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addressed amendment amongst appointed army attack Bank Bill boroughs Britain British Brougham Cabinet called carried Catholic Chancellor character Charles Church classes Colonies command Committee constitutional Corn-Laws Court danger debate declared duke of Wellington duty earl effect England English February foreign France French George Guizot Hansard History honour House of Commons House of Lords hundred Huskisson India Ireland Irish July king King's labour land letter Liverpool London lord Castlereagh Lord Eldon lord John Russell lord Liverpool lord Melbourne lord Palmerston lord Sidmouth Majesty Majesty's manufacturing March measure Memoirs ment minister ministry Napoleon nation night opinion parish Parliament parliamentary party passed peace period persons Poems political popular population present Prince principles produced proposed prorogation Queen question Reform Regent repeal resigned resolution royal says Secretary Session Sir Robert Peel speech spirit thousand tion treaty troops whilst William
Page 541 - Protection, because it conduces to his own individual benefit ; but it may be that I shall leave a name sometimes remembered with expressions of good-will in the abodes of those whose lot it is to labour and to earn their daily bread by the sweat of their brow, when they shall recruit their exhausted strength with abundant and untaxed food, the sweeter because it is no longer leavened with a sense of injustice.
Page 275 - England is still sound ; now, while old feelings and old associations retain a power and a charm which may too soon pass away ; now, in this your accepted time, now, in this your day of salvation, take counsel, not of prejudice, not of party spirit, not of the ignominious pride of a fatal consistency, but of history, of reason, of the ages which are past, of the signs of this most portentous time.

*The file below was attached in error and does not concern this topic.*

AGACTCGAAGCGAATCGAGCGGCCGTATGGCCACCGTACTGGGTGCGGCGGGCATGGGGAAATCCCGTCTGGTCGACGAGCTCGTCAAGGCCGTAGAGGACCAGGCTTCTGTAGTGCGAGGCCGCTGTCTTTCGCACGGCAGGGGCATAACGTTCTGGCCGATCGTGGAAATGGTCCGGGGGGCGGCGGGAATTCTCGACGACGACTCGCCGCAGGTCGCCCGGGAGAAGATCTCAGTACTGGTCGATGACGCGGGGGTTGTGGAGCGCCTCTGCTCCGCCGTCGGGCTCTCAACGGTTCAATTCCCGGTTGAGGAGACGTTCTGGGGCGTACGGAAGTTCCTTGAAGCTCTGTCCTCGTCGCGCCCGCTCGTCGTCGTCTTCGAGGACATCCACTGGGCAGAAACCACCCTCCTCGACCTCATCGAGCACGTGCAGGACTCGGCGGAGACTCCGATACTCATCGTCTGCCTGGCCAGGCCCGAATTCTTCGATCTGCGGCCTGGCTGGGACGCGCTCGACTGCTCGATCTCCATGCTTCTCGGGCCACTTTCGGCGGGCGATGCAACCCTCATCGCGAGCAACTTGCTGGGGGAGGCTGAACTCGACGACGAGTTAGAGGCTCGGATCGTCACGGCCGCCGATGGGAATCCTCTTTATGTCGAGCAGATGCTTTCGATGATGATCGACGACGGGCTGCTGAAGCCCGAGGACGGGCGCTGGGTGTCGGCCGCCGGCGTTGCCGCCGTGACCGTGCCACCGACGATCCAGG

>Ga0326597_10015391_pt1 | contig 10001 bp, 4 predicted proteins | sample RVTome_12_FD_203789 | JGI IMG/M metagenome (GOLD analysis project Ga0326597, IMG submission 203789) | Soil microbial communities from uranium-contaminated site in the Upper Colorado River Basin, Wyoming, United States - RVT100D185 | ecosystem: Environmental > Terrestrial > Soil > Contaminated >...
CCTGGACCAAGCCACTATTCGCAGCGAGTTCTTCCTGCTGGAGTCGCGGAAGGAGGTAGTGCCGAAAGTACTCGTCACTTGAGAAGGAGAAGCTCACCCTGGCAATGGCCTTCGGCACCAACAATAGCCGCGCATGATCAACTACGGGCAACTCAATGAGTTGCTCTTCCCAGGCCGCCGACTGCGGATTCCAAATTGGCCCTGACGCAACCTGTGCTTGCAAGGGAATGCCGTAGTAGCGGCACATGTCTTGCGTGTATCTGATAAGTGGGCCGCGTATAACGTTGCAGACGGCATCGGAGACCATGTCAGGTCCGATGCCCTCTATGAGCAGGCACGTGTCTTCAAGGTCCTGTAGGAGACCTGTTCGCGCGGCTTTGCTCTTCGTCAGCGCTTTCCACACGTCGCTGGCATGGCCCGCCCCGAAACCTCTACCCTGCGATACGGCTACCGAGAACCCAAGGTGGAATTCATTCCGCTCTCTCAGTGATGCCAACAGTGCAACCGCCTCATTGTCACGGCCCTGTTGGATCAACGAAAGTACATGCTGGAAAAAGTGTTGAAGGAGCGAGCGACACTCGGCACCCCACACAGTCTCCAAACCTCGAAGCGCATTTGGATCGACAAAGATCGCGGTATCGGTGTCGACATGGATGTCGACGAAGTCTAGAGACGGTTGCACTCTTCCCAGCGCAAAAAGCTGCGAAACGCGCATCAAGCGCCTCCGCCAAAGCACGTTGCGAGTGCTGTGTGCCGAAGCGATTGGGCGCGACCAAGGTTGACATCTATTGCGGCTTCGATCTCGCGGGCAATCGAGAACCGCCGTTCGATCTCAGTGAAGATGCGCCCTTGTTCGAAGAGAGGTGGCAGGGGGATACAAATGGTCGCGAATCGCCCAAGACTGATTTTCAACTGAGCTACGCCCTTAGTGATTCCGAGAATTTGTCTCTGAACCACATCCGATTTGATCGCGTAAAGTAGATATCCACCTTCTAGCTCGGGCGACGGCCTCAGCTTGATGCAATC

Page 285 - s spirit was up ; but I need not tell you that the contest was unequal. The Atlantic Ocean beat Mrs. Partington. She was excellent at a slop or a puddle, but she should not have meddled with a tempest.
Page 548 - I beheld, with sorrow, one wide waste of putrefying vegetation. In many places the wretched people were seated on the fences of their decaying gardens, wringing their hands, and wailing bitterly the destruction that had left them foodless.
Page 171 - The other shape — If shape it might be called that shape had none Distinguishable in member, joint or limb...
Page 388 - Board of the most experienced and intelligent commissaries ; who after all would be able to discharge their office but very inadequately. " Yet this object is accomplished far better than it could be by any effort of human wisdom, through the agency of men, who think each of nothing beyond his own immediate interest — who, with that object in view, perform their respective parts with cheerful zeal — and combine unconsciously to employ the wisest means for effecting an object, the vastness of...
Page 562 - Depend upon it, the interests of classes too often contrasted are identical, and it is only ignorance which prevents their uniting for each other's advantage. To dispel that ignorance, to show how man can help man notwithstanding the complicated state of civilized society, ought to be the aim of every philanthropic person ; but it is more particularly the duty of those who, under the blessing of Divine Providence, enjoy station, wealth, and education.
Page 542 - ... that this agreement is not to be construed to the prejudice of any claim which either of the two high contracting parties may have to any part of the said country...
Page 478 - Blessed is he that considereth the poor: the Lord will deliver him in time of trouble. The Lord will preserve him, and keep him alive; and he shall be blessed upon the earth: and thou wilt not deliver him unto the will of his enemies. The Lord will strengthen him upon the bed of languishing: thou wilt make all his bed in his sickness.
Page 67 - Majesty that it may be enacted, and be it enacted . . . that whereas by reason of some defects in the law poor people are not restrained from going from one parish to another, and therefore do endeavour to settle themselves in those parishes where there is the best stock, the largest commons or wastes to build cottages, and the most woods for them to burn and destroy...